There are many drivers in embracing sustainability; protecting the company reputation, customer satisfaction, improving stakeholder relationships, responding to investor pressure or simply a sense of responsibility and concern. These drivers are present for large and small enterprises, and whatever the size of business, it must be recognised that sustainability is a journey.
Many firms look at internal operational sustainability first – for example, using less energy or less paper, or producing less waste. As sustainability develops within a company, it will encompass risk management and the needs of stakeholders, from customers to suppliers to investors. And eventually, sustainability becomes strategic. It becomes an integral part of your corporate strategy, so that every single part of a decision at a corporate level has sustainability in mind.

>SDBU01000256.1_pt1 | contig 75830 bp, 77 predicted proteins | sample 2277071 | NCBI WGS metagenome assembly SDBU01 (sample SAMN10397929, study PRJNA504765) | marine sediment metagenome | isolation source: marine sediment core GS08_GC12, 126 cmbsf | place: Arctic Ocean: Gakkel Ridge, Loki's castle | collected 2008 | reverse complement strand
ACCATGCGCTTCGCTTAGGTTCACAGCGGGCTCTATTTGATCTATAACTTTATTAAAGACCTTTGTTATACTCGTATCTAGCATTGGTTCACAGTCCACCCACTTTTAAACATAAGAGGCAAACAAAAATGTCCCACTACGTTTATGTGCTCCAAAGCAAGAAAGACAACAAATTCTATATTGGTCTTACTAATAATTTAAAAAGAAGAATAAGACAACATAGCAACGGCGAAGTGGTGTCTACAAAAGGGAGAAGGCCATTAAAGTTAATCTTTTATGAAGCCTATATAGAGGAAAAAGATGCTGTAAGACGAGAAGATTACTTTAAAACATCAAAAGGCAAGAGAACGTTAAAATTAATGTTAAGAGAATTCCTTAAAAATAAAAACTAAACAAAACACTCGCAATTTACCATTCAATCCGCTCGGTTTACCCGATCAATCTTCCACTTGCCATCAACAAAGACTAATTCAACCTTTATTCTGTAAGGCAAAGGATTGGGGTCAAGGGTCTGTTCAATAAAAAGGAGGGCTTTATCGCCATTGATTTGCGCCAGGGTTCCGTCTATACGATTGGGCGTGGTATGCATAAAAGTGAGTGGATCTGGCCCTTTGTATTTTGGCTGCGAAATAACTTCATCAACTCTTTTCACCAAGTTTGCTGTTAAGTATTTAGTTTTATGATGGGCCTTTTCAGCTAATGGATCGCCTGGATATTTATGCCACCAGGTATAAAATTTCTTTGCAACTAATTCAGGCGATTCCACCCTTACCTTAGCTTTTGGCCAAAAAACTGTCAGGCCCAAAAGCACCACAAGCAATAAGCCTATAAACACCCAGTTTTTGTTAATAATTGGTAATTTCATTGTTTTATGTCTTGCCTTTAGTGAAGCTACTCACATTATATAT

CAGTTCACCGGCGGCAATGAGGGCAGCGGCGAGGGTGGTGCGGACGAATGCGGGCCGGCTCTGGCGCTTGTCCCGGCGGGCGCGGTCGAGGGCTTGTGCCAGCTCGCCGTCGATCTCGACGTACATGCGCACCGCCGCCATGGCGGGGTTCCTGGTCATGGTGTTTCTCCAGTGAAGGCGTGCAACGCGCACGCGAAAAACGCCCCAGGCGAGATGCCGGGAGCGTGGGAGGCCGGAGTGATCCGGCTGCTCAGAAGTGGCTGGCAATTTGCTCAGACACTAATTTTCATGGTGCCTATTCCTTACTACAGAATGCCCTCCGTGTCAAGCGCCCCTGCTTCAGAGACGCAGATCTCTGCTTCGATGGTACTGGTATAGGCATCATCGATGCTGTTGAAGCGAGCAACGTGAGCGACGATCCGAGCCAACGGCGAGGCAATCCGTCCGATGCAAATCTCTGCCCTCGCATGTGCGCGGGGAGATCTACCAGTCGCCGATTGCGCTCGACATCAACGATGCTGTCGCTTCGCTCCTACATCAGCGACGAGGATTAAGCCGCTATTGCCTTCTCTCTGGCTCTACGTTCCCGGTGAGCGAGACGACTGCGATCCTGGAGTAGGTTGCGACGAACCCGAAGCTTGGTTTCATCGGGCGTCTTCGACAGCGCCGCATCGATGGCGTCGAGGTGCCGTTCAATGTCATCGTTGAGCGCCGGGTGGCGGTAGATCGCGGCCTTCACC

As regulators make first voluntary and then mandatory rules on disclosure for listed companies, other businesses will need to follow. There are already countries writing ESG-related amendments to legislation, such as the Companies Act in the UK. This signals a shift that will embed ESG across the whole economy, as governments strive to reach national targets.
Journeying towards sustainability is challenging, but it is also rewarding. Companies that don’t make ESG an integral part of their mission will find it difficult to compete, but those that do will have a sustainable business that is forward-looking and resilient.
To find out how HSBC could support your sustainability goals, speak to your relationship team.